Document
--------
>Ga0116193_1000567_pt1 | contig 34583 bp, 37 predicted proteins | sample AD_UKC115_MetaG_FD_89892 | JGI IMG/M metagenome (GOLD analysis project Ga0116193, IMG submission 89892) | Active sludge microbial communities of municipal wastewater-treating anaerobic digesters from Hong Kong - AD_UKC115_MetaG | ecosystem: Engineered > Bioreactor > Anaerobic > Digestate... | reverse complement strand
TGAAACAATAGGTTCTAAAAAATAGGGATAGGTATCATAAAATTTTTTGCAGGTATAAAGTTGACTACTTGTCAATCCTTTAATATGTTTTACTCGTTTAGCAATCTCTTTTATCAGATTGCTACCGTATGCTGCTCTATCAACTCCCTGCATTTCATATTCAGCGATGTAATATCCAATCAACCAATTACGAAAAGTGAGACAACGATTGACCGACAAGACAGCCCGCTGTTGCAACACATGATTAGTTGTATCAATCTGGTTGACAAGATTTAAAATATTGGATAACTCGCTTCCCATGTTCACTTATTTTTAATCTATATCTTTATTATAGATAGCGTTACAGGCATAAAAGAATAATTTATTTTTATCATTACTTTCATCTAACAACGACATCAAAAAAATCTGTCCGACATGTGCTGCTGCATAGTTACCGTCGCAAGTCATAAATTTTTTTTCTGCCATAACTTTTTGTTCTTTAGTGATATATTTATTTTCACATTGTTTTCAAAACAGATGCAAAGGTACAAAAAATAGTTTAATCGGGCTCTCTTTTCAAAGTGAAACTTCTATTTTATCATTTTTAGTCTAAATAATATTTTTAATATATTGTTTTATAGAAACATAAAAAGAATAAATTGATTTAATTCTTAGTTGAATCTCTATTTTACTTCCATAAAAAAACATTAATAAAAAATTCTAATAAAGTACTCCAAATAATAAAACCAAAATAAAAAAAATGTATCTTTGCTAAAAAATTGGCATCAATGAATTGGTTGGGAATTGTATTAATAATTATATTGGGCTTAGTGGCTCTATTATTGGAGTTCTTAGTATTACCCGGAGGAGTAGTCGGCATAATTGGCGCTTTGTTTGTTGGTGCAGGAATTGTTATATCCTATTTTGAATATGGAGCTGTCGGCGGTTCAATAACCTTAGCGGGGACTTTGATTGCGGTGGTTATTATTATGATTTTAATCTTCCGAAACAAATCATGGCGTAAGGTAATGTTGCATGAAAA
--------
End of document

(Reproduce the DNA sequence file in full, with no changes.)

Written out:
>Ga0116193_1000567_pt1 | contig 34583 bp, 37 predicted proteins | sample AD_UKC115_MetaG_FD_89892 | JGI IMG/M metagenome (GOLD analysis project Ga0116193, IMG submission 89892) | Active sludge microbial communities of municipal wastewater-treating anaerobic digesters from Hong Kong - AD_UKC115_MetaG | ecosystem: Engineered > Bioreactor > Anaerobic > Digestate... | reverse complement strand
TGAAACAATAGGTTCTAAAAAATAGGGATAGGTATCATAAAATTTTTTGCAGGTATAAAGTTGACTACTTGTCAATCCTTTAATATGTTTTACTCGTTTAGCAATCTCTTTTATCAGATTGCTACCGTATGCTGCTCTATCAACTCCCTGCATTTCATATTCAGCGATGTAATATCCAATCAACCAATTACGAAAAGTGAGACAACGATTGACCGACAAGACAGCCCGCTGTTGCAACACATGATTAGTTGTATCAATCTGGTTGACAAGATTTAAAATATTGGATAACTCGCTTCCCATGTTCACTTATTTTTAATCTATATCTTTATTATAGATAGCGTTACAGGCATAAAAGAATAATTTATTTTTATCATTACTTTCATCTAACAACGACATCAAAAAAATCTGTCCGACATGTGCTGCTGCATAGTTACCGTCGCAAGTCATAAATTTTTTTTCTGCCATAACTTTTTGTTCTTTAGTGATATATTTATTTTCACATTGTTTTCAAAACAGATGCAAAGGTACAAAAAATAGTTTAATCGGGCTCTCTTTTCAAAGTGAAACTTCTATTTTATCATTTTTAGTCTAAATAATATTTTTAATATATTGTTTTATAGAAACATAAAAAGAATAAATTGATTTAATTCTTAGTTGAATCTCTATTTTACTTCCATAAAAAAACATTAATAAAAAATTCTAATAAAGTACTCCAAATAATAAAACCAAAATAAAAAAAATGTATCTTTGCTAAAAAATTGGCATCAATGAATTGGTTGGGAATTGTATTAATAATTATATTGGGCTTAGTGGCTCTATTATTGGAGTTCTTAGTATTACCCGGAGGAGTAGTCGGCATAATTGGCGCTTTGTTTGTTGGTGCAGGAATTGTTATATCCTATTTTGAATATGGAGCTGTCGGCGGTTCAATAACCTTAGCGGGGACTTTGATTGCGGTGGTTATTATTATGATTTTAATCTTCCGAAACAAATCATGGCGTAAGGTAATGTTGCATGAAAA